7. 300 Evaluations: Tuning of the single left leg hopping strategy is taking place. There are micro changes in timing and fixed attractor position on the left leg knee and ankle joints to match the details of the jolly jumper spring and the cushion.

8. 380 Evaluations: Not much change in strategy or fitness. The population seems to have become converged, with only minor tuning of the parameters. Fitness remains around 10.0. Perhaps this is a local optimum that a behavioural insight would be required to break out of? Perhaps for more radical changes to be possible we need to add recombinatorial complexity, i.e. add stuff from the archieve, or use variation operators that modify the topology of the system. This should definately be a next step to prevent getting stuck on these local optima. Perhaps the more complex operators could ONLY be tried during an impasse of this sort where no fitness improvement is being made. 

Experiment 3: Including accelerometers in the DMG molecule + Punishment for Electric Current Used. 

The fitness function is modified to divide the amount of bounciness by the sum of the electriccurrent used by the 4 active joints (knees and ankles). This is basically Thelen's notion of "bounce per ounce". It is a simple multi-objective function but we are not using any sophisticated methods to maintain diversity along a pareto front. I wonder whether explicitly punishing electric current used will produce more elegant and efficient looking behaviours?

Further ideas: 

The same kind of one legged jumping behaviour arose. OK, I'm bored of that behaviour now, it was fun at the beginning of he week, now its boring. I'm quite brain dead, need to sleep and think about how to get some accumulation of adaptation, or as Alex prefers, transfer learning... Right, slept! A few information theory measures have been brought to my attention, e.g sensorimotor mutual information (SMMI) and this may be an interesting selection criterion for good games, see.

http://www.ploscompbiol.org/article/info:doi/10.1371/journal.pcbi.1003111

and the preceeding paper

http://www.ploscompbiol.org/article/info%3Adoi%2F10.1371%2Fjournal.pcbi.1002236#pcbi.1002236.s003

for the methods used. a Hidden Markov Network is used as the method of encoding activation logic between atoms which is interesting. They use a table of probabilities to encode the logic which is costly in terms of genome length however, but this is the most general encoding. We might wish to try it as a means of encoding the activation between atoms. It is a probabilistic encoding which may aid evolvability, i.e. you get rare paths that come into existence while the standard path works. It also bring the system closer to the path evolution algorithm here.

Probabilistic activation of atoms. 

A HMN is a general encoding for determining I/O functions for multiple inputs and outputs, its like a Boolean network but with probabilities. Its a very general formulation. It might be something we want to consider implementing later to achieve probabilistic actor molecules which may be more evolvable.

Accumulation of adaptation 

SMMI (Sensorimotor mutual information) as a fitness measure over games






To work this out in a continuous system, the simplest way is to artificially discrete the system by binning in time and magnitude. Thats what people do... e.g. Ay et al 2008 in a Sante Fe working paper describe how to calculate a simpler version of sensory mutual information for single channels for autonomous robots here. The mutual information between successive timesteps is equal to predictive information given a Markovian system. The authors claim that maximizing this measure results in robots that are both explorative and have predictable future events. White Gaussian noise is assumed (unrealistically). They split the sensor stream into 30 bins and calculated probabilities p(x), p(y) and p(x(t+1), x(t)) by frequencies obtained over long sampling over the run. They evaluated the MI for each of the sensor channels separately! To do this for vectors of x and y it is necessary to have multidimensional bins probably of larger sizes, and then we have the curse of dimensionality.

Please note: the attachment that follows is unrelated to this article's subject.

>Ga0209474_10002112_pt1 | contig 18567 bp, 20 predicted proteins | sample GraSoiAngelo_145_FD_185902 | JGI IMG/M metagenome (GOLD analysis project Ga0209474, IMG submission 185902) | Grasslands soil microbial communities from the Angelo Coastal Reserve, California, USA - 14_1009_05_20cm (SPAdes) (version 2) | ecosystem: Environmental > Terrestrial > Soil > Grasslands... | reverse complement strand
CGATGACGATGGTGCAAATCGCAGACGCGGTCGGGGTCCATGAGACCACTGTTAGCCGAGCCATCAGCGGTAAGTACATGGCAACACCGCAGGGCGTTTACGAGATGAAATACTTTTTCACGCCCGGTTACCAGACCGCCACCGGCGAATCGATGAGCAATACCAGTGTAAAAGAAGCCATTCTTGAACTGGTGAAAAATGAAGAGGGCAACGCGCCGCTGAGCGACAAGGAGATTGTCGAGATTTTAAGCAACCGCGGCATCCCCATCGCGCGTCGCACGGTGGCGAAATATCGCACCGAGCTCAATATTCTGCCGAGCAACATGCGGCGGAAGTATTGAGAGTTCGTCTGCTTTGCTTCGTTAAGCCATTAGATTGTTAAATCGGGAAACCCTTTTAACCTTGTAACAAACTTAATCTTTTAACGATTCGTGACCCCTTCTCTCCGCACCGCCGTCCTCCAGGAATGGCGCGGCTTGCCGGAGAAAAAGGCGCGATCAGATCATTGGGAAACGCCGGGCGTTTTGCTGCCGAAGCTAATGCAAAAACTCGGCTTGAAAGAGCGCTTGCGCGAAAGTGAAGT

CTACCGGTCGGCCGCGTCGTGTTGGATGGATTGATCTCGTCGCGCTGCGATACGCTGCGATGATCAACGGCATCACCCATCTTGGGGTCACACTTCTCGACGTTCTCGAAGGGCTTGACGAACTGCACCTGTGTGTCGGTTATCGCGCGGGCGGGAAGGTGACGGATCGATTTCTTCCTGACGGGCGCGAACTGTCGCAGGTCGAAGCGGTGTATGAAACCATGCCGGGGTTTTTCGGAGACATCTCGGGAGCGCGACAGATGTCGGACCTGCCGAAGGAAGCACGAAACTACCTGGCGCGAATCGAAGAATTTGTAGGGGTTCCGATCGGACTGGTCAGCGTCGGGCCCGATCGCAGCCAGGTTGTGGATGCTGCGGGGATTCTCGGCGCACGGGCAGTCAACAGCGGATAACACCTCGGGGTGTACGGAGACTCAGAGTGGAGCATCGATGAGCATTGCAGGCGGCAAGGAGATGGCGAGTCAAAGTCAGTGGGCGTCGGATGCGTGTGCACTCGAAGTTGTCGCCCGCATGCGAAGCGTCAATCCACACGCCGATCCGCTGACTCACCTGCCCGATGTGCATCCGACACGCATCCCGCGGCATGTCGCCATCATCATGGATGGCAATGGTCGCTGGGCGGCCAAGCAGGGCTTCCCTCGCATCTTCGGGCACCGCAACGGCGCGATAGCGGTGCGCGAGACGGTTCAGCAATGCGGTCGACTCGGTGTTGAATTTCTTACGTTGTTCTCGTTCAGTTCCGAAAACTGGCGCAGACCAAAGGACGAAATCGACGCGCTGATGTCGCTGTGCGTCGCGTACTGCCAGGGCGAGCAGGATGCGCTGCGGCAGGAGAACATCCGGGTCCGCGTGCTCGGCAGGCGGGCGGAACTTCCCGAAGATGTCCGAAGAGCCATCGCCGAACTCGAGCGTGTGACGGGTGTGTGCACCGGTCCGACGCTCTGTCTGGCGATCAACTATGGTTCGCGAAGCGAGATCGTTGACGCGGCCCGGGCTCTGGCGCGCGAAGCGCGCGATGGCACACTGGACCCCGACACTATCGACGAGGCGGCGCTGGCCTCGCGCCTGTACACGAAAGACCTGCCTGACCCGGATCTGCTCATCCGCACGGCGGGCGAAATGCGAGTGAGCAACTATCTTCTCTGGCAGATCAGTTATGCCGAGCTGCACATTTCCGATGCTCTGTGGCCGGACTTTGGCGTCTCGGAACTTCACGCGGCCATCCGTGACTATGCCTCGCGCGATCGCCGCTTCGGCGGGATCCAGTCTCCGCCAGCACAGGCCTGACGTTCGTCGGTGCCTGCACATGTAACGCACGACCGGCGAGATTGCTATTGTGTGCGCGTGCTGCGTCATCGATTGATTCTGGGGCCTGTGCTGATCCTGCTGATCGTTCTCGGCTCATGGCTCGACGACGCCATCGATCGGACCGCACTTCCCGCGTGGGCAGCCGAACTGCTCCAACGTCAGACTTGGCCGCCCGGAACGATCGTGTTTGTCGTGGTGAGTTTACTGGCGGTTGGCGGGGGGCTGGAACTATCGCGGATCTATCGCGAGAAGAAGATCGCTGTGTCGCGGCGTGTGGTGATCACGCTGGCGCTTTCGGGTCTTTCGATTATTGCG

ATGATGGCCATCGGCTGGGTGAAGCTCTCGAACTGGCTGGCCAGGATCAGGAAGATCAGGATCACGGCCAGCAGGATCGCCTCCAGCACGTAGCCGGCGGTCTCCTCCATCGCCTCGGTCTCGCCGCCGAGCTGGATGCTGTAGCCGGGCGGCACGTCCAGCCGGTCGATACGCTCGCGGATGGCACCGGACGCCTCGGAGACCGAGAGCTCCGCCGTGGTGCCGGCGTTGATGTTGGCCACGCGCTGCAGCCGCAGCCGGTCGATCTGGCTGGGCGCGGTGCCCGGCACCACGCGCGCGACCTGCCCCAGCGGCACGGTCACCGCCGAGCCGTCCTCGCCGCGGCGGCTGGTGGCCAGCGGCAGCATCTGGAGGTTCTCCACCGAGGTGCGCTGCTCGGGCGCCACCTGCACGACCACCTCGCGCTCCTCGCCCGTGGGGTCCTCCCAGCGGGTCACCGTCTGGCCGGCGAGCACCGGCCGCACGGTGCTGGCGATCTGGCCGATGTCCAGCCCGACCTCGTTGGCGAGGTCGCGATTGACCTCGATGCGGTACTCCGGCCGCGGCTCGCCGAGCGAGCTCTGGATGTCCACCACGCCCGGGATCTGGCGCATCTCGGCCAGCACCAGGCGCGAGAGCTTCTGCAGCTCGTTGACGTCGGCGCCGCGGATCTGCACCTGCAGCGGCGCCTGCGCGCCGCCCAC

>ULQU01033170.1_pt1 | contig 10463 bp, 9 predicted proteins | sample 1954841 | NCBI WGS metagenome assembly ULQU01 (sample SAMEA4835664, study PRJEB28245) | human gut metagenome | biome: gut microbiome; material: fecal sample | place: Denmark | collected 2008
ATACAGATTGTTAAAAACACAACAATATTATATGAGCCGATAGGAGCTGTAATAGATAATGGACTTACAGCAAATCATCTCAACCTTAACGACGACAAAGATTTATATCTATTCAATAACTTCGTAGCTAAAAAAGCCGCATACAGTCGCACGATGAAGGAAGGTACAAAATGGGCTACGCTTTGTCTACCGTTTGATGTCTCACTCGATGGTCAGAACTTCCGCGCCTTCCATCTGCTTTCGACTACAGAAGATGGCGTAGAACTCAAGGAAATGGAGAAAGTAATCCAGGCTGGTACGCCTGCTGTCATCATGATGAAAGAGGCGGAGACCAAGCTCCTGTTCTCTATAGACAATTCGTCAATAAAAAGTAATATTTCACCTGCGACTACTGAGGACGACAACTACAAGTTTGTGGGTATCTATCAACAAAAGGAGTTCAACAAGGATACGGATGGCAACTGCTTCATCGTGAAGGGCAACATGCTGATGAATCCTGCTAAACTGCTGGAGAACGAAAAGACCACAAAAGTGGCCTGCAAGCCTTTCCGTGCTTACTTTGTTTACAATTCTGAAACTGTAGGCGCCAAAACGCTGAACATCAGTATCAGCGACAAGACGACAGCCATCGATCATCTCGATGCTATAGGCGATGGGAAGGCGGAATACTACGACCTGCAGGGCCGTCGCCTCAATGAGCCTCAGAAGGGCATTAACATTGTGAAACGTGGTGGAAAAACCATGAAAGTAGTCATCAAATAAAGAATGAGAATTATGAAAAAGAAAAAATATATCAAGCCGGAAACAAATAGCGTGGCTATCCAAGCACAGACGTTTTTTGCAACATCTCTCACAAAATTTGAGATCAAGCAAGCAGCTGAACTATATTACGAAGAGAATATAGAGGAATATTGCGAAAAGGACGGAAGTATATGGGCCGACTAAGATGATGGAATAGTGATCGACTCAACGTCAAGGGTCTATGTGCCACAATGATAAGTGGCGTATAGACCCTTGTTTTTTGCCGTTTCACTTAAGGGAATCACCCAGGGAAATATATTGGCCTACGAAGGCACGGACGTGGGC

Perceptual interestingness (unsupervised learning rate) as a fitness measure over games [POWERPLAY]

This relates to Schmidhuber's compressibility. A good game is one that results in interesting perceptual input. If one wants to get into this line of investigation one should really read Schmidhuber's stuff.

http://www.plosone.org/article/info%3Adoi%2F10.1371%2Fjournal.pone.0023534
http://arxiv.org/pdf/1210.8385v1.pdf

Powerplay may be of importance for task description methods. The introduction to powerplay implies a rich task description. SLIM RNN neurons internal states define the goal! These SLIM RNNs have a halting neuron. They are universal dynamical function approximators like CTRNNs, so one can think of them as CTRNNs with a threshold halt neuron I think. A new task is learned for which the network can reach the SAME internal goal state in the new environment, AND reproduce the same internal goal state in all previous environments! Its like saying, the CTRNNs 10th neuron must be above 0.5 when the CTRNN halts. Wow. How internal. If the SLIM RNN can't halt in the new environment, then random weight changes (mutations) are made.

Algorithm 



The algorithm is simple. Get a new network s, and mutate it to s+1. Make a new task k. See if the mutated s can solve the new k task AND all prev. tasks (by having the same internal state at halting). If it can, then store the task k and internal state of the network s+1, into the archive. 

A compression version is also used where the task is to compress the data, in which case the fitness criteria is that after mutation of the network, the internal states can be produced with smaller weights or fewer connections being used. This apparently is equivalent to a better unsupervised learning ability of the classification. But I'm not sure the classification is interesting to begin with (what is a trivial set of internal states/classifications is learned at the beginning, e.g. what if s classifies all pictures with a black pixel on the bottom right as 0 and all those without as 1. Then an infinite number of pictures could be classified thus, and the new network would evolve just to consider the pixel on the bottom right and ignore everything else. Eventually no simpler more compressed network would be possible. Without the compression criterion then new tasks could always be solved.